If people want to keep their jobs and remain relevant to the future job market, they have to engage in a constant process of selflearning”.
“This is the education system’s responsibility,” he highlighted. “It has to teach the new generation to continue learning on a permanent basis, from the moment they finish high school until they reach retirement. This was not the case in the past. If you learned to be a carpenter or a welder, you could stay one until the end of your career. Today, every three or four years you have to move forward, and the government has to provide you with the skills to do it.”
Aviram-Nitzan added: “It’s a huge challenge for the educational system to provide us with the people that the labor market will need in 20 years time. Half of the children who are starting school now will work in occupations that may not yet exist. So we need to provide our children with tools for life-long learning, selflearning and technological abilities. Most importantly, we need to teach our children to adapt to rapid and significant changes, because this will be the new reality 10 or 20 years from now. I think everyone who gets an education should think about what he or she is going to do with it when they grow up and go to work. It doesn’t have to be a technical occupation but it must be relevant to the needs of the market.
“I would just like to add that If we want to maintain the stability of our Israeli democracy, it is very important that people get the right education so that they can support themselves, and live and work with dignity in a stable environment,” said Aviram-Nitzan.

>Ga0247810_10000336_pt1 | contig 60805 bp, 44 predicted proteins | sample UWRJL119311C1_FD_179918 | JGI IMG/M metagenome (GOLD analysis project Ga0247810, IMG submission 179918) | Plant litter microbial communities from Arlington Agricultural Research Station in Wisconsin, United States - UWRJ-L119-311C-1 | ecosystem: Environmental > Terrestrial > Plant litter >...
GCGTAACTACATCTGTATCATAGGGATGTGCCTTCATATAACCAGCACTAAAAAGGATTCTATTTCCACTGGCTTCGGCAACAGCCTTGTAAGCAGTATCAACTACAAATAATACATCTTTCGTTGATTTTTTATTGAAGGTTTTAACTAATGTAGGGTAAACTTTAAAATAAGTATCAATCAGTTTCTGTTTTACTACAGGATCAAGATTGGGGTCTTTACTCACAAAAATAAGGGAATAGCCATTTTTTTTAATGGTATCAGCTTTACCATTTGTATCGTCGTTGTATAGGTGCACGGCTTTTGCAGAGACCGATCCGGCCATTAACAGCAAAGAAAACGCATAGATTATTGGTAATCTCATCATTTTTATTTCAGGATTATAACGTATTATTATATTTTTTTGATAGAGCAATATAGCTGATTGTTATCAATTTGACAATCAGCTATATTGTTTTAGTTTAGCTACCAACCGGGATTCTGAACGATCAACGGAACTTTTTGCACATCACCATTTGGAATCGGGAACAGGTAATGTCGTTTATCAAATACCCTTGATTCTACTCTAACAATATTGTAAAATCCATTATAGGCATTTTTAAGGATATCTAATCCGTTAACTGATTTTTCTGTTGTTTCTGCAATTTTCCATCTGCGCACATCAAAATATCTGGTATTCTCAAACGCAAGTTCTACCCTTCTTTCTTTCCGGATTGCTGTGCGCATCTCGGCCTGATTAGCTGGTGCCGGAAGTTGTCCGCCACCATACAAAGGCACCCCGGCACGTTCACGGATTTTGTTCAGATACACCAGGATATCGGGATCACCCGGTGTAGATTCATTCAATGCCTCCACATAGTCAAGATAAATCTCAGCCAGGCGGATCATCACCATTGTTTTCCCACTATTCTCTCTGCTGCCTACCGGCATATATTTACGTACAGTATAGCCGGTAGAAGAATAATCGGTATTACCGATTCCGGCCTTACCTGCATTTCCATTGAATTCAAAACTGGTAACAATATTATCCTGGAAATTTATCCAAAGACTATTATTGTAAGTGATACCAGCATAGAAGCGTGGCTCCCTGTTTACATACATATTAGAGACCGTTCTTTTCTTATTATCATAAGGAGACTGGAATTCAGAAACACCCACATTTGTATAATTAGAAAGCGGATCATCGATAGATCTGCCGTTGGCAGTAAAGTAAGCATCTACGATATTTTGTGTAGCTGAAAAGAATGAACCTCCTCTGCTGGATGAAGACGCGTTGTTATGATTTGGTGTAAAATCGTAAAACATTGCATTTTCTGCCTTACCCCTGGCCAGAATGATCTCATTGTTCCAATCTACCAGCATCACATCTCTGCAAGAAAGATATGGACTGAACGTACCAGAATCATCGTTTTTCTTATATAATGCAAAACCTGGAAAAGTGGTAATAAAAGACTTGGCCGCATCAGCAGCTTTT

Asked about his advice to young Israelis, Brosh said with a smile: “Come and be part of the Israeli industry. Believe me, it’s a big challenge. You have to go to high school, study technical courses, go to the army, then try to gain experience in those areas you learned about. When you get out of the army, some people will directly begin working, and some will go on to study at higher educational institutions, universities or technical colleges. My advice is, come back to the industry you’re interested in because, as I said, technology will constantly change in the future. For the younger generation, it’s a big challenge to learn new things and adapt to new situations and standards here in Israel.”
Addressing their optimism about the future of the country’s economy as it approaches its 70th anniversary, Brosh said: “First of all, as a manufacturer, I am always optimistic, otherwise I could never run a factory. Seriously though, I think we need to focus on closing the gaps between the different sectors in Israeli economy and society. We don’t like the fact that this gap is growing bigger and bigger. It’s very risky. One of the ways to close this gap is education. Education is the key to making more money, and adapting to the needs of our society. But yes, I am optimistic, and I’m sure that the next 70 years will be even better than the last 70 years.”
Aviram-Nitzan added that “at IDI, we try to work with partners in civil society, the private sector and government, to drive forward-looking thinking, planning and policymaking. I continue to be optimistic about our future, despite the many challenges. I see an awakening among policymakers, employers and labor unions with regards to the need for change. The future is uncertain, but if we work together, we will be ready for whatever it brings.”